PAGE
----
Windbag Miles is a blog about points, miles, credit cards, travel, and general windbaggery.

Are tiered/protracted bonuses the answer for banks trying to combat unprofitable customers?

I was thinking about this the other day, since I received an offer for the Korean Air Visa that awarded 15,000 points for every $1000 spent in the first three months, up to 45,000 points. I feel like we're seeing more and more cards offer tiered bonuses as a way to induce people to spend on the card, rather than sock-drawering it as soon as they hit the minimum. I can think of a bunch off the top of my head, but what motivated me to write this post was a targeted offer I received from Citi today to apply for the AAdvantage Platinum card. (The fact that I opened this card a few weeks ago hasn't propagated through Citi's systems yet, I guess). The bonus on the offer is 40,000 miles after $3000, and then an additional 10,000 after spending an additional $2000 over the first year. Others that come to mind: Chase's Marriott Visa offer where you earn 5 points per dollar up to 150,000, Amex's Blue for Business giving double points for the first year, and the recently-ended 100,000 point Business Platinum bonus that gave 50,000 points after $5000 and another 50,000 after $10,000 more. Amex has also offered 10 points per dollar up to 100,000 on the personal Platinum and tiered bonuses up to 250,000 on the Business. Interestingly, Citi used to do this on the Premier card - I think it was 20,000 points after $X in the first year, and 30,000 more after paying the annual fee in year two. I can't remember if there was a min spend the second year or not. However, Citi got rid of this when they revamped the ThankYou card lineup and changed the bonus to 50,000 points after $3000 (same as the Prestige, which is how I got 100,000 Citi points in the space of a couple months). They have since dropped that bonus down to 30,000, but I think it's interesting that they scrapped the tiered bonus altogether, since it was obviously cutting into new customer acquisition. That seems to be the outlier, though, since the trend definitely seems to be cards that encourage you to spend over a longer period of time than just the first three months.

Honestly, this makes more sense to me than other strategies to keep churners away. While churners aren't profitable customers most of the time, they're extremely profitable customers when it suits them. Of course, the holy grail for a bank is someone who carries a balance and neither pays it off nor defaults, and most churners don't do that. However, churners funnel as much as humanly possible onto their credit cards, so if a card can be top-of-wallet for these folks, there's a lot of interchange revenue to be had. Not to mention, churners are much more likely to pay high annual fees.

I don't work in the financial industry, so I don't really know what I'm talking about. However, Chase's 5/24 rule has never made sense to me. If you don't give a churner a bonus, they're probably not going to apply for a card unless they want it for everyday spending. In that case, why deny it to them? It would make sense to do what Amex did and only offer one bonus per lifetime, or even increase the 24-month threshold to 36 or 48 months. What 5/24 says to me is that Chase doesn't want people who open lots of cards, because those people are savvy enough to know how to milk each card for every last drop of value, and Chase doesn't want those people doing that with Ultimate Rewards (or United, Marriott, etc... Hyatt and IHG, sure fine go ahead, no one cares about those). If that's the case, it presents an interesting scenario in which Chase's rewards program has become too lucrative, and so they have to try to prevent people from taking full advantage of it.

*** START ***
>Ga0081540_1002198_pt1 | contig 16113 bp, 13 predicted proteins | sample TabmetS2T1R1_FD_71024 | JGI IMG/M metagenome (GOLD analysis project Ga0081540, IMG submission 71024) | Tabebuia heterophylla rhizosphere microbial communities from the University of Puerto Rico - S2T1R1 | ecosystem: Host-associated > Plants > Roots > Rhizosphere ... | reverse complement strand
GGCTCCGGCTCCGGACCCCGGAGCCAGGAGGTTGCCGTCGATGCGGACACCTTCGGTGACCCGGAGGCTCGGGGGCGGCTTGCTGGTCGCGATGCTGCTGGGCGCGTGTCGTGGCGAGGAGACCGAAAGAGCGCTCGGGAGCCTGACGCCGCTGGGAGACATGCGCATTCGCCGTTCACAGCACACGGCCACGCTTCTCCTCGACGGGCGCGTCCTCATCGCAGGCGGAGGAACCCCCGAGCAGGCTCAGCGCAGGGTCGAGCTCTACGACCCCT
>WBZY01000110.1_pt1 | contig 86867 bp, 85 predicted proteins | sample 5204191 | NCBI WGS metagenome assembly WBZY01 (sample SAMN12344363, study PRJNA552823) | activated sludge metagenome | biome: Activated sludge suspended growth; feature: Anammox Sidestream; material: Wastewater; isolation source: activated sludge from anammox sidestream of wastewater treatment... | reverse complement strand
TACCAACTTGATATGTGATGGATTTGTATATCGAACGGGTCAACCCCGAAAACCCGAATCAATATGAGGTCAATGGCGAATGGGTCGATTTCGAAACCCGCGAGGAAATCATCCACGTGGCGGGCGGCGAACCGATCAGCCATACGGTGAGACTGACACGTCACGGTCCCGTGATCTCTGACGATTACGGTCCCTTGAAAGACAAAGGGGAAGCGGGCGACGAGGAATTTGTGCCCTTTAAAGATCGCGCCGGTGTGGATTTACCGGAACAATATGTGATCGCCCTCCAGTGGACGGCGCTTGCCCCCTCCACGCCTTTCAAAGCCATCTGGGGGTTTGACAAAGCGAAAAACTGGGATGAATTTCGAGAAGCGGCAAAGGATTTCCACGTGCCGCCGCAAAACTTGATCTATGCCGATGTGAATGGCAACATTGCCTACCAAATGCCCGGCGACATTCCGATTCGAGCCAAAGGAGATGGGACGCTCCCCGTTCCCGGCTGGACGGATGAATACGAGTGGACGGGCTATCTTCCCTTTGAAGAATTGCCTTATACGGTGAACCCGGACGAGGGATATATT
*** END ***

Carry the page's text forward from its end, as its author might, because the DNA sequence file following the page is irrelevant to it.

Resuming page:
Gary Leff has written extensively about interchange fees trending downward, and I'm wondering if 5/24 is Chase's admission that interchange fees are no longer high enough to cover the cost of providing Ultimate Rewards (assuming a high percentage of program members know how to maximize its value). When Amex talks about surgically removing churners (sorry, "gamers"), maybe this is what they're talking about... not opening multiple cards in a year or manufactured spending, but simply people who know how to maximize Membership Rewards. It will be really interesting to see how surgical they can get. As I joked on Twitter, if they really had that level of surgical precision, they wouldn't have targeted my wife for a 50,000 point bonus on the Premier Rewards Gold (with no once-per-lifetime restriction) less than a year after she closed a PRG for which she was targeted with a 50,000 point bonus. In around 26 months, she will have earned 100,000 points and $400 in airline credits while paying $0 in annual fees. While that's probably an outlier, my hope is that "surgical precision" is something fancy to say on investor day and not actually a reflection of how good Amex is going to be at rooting "gamers" out.

To sum it up, my hope is that more banks use positive reinforcement to cut down on people abusing sign-up bonuses by offering tiered bonuses and incentives to use the card long-term. This would obviously be preferable to shutdowns and one-size-fits-all restrictions like 5/24 or Citi's new once-per-family restrictions. The next couple years will be pretty interest, though. Yet another reason I'm trying to get as much as I can right now, since I don't know how much longer the buffet is going to stay open.

Okay, now US Bank is just fucking with me.

My experience applying for a Korean Air credit card, which I probably shouldn't have done in the first place